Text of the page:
Tag Archive | seasons

Fall is Here! Or is it?

Image

After spending my childhood in San Diego and a few other mild climates, I spent three years in the Midwest and discovered and truly experienced the four seasons. It was during this time living in the tri-state area of Iowa, Illinois, and Wisconsin that I fell in love with the beauty of autumn.  (Winter: not so much.) 

Image

I came back to Southern California, first to Los Angeles where my husband attended graduate school and finally back to San Diego in 1981. I remember how dismayed I was by the annual presence of the Santa Ana winds and the accompanied fire threats. While living in the Midwest, during the same period, the air would be chilling and the leaves turning beautiful colors. It made sense that all the stores were filled with clothing featuring layers and wool. Trips to the pumpkin patch involved REAL pumpkin patches on farms out in the country. Celebrating fall in Southern California seemed so artificial and out of touch to me. 

Image

The traditional approach to teaching in the 1980’s and early 90’s when I returned to the classroom involved using “themes” so our topics would be “apples” and “fall leaves” in September and October. It didn’t make sense to me, so I didn’t do it. I do remember taking a class on a field trip to San Clemente Canyon off 52 where giant, native sycamores grow and drop their dry, yellow and brown leaves starting in November. It was a genuine fall experience that filled our senses with sound, texture and smell.

Image

Since those days, I have learned to appreciate that Southern California does experience a change of season that goes beyond the threat of wildfires. Although much more subtle than what I experienced in the Midwest, the climate does cool and changes can be observed.

Image

One simple observation may be a new phenomenon not available when I was growing up. Just like the jacaranda trees (whose purple flowers herald spring) liquid amber trees have been planted everywhere and we can all witness the change of seasons throughout the year. We at Hanna are so lucky to have a small grove available right on our block! If you take a close peek, you will see some leaves where the edges are turning a reddish brown and others have turned a beautiful yellow. Each day as I walk by, I pick up the yellow leaves that have dropped on the ground. Even the leaves on our very own grape vine found along the fence separating the lower and Garden Classroom are changing colors due to the shortened hours of each day.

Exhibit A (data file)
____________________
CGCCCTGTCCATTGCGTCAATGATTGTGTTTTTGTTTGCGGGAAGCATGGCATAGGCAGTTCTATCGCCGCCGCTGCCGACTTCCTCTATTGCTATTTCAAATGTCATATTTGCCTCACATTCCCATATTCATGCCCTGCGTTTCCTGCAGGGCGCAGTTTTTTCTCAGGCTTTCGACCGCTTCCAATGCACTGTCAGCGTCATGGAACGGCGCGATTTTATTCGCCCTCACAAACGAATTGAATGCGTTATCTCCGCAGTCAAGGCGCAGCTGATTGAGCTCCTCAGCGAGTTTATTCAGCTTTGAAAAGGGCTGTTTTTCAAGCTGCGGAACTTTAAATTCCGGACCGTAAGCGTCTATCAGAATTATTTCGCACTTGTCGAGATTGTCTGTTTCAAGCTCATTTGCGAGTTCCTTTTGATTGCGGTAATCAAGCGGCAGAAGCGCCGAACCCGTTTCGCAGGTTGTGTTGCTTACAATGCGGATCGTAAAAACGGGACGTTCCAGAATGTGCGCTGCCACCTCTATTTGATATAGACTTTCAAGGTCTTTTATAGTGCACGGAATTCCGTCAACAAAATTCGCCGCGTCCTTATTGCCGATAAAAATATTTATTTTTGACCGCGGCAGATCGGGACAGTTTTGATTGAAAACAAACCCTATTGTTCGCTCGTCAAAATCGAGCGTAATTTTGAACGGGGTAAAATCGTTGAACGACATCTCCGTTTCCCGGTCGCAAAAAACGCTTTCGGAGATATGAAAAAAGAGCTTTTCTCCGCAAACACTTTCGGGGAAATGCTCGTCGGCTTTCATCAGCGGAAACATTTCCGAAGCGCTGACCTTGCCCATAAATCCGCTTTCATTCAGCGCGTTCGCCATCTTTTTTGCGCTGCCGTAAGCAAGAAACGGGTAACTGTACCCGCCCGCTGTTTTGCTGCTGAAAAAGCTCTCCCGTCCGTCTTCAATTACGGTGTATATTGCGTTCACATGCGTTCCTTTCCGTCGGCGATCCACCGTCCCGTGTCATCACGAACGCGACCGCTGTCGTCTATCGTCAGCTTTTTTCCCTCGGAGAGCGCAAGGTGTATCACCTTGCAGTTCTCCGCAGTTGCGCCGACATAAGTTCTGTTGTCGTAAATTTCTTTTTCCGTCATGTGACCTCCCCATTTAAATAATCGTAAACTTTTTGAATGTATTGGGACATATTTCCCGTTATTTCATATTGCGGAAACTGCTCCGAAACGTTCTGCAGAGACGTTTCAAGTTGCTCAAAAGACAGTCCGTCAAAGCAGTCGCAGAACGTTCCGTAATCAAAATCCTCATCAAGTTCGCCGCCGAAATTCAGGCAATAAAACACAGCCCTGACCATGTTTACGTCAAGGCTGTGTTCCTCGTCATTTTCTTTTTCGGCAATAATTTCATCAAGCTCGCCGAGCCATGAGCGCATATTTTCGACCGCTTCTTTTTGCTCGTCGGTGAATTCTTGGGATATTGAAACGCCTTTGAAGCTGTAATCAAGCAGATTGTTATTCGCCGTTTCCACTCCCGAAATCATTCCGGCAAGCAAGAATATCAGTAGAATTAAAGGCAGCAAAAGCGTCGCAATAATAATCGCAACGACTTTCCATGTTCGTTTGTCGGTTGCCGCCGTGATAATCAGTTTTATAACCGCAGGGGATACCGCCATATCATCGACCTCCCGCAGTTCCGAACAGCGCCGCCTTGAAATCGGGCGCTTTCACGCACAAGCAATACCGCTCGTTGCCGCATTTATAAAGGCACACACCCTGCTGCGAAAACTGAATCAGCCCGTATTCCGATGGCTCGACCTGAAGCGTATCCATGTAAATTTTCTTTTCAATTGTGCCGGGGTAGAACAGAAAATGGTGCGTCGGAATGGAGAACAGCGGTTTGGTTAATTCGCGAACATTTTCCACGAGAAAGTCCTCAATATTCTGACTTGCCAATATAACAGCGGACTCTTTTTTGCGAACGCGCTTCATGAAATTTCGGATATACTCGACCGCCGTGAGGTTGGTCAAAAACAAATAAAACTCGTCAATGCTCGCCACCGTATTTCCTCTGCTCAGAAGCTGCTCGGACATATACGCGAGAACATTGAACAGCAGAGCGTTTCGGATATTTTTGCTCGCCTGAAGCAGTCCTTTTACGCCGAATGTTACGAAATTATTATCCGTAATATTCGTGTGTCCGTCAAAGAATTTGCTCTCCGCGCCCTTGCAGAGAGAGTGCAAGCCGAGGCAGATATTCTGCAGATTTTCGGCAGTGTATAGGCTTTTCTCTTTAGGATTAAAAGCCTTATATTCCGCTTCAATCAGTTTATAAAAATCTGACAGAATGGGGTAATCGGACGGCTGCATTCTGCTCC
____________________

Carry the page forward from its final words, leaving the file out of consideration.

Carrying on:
Image

These leaves, along with some small pumpkins, and a pomegranate that I received as a gift served as the inspiration for our “fall pallet” that was mixed by the children.  Besides being a tangible concept of autumn, the beautiful jewel tones of the paints is another way for the children to connect with nature and appreciate all the earth has to offer.

Image

Yes, we can all take the drive to our local mountains to pick some apples or gather acorns (which I do!) but I like looking for the small signs in the trees or even in our own backyards, where the tomato plants are starting to wither (this is one great advantage of living in San Diego) and a new crop of “winter vegetables” can be planted.

Meanwhile, I have to go outside and water, Santa Ana winds are coming. Sigh…

 

 

 

 

 

 

 

Advertisements

A Winter Wonderland

IMG_7014

It may not always be appropriate to add “snow” to an emergent style curriculum such as we use at Hanna, since snow really isn’t a part of our landscape, but considering that nature inspires so much of what we do in the Garden Classroom, I did think it would be appropriate to spend our last couple of days before starting our winter break celebrating the winter’s solstice. With some help of several girls from Room 3, we experienced some seasonal changes in the much beloved “deer” play tray. (While it really features lots of forest animals, it is the little deer family that gets the most attention.)

IMG_7009

The little colored, plastic leaves were raked out and some faux snow was sprinkle on to the forested habitat. The children were invited to paint and glitter some pine cones as a way to enrich and personalize the forest.

IMG_6977

I also turned the sensory table into an Arctic play land for little plastic polar bears and other animals that reside in the North Pole. Two of my mentors, Deb Curtis and Margie Carter taught me that something “sparkly…or wondrous and magical” (Designs for Living and Learning, 2003) should always be included, so sparkly silver and blue pom-poms  and glittered,  silver spirals (I cut them off floral picks)  were added along with some blue and white florists stones.
IMG_6984

To top it all off, I included a large plastic, party tray that had the appearance of a sheet of ice. This created a whole new level of interaction! The polar bears, seals and whales had parties “underneath the ice.”

IMG_6977

While looking at these photos, I can’t help but smile. I know that playing with this material is nothing like playing in real snow Yet, the children’s interactions with the fluffy, white stuff caused a flurry of falling flakes and piling drifts. While this play could certainly be described as educational, (For example, math skills are being strengthened as the children sort, count and create patterns and sets while playing with the plastic animals and social-emotional development is occurring through conflict resolution and negotiating taking turns.) what I find so delightful is that these children are experiencing the same kind of joy that a child might experience on opening the front door and discovering a real winter wonderland while living in say…New England. Their faces shine with a look of wonder and their laughter rings with joy. Children everywhere recognize this weather phenomenon and understand the magic of snow!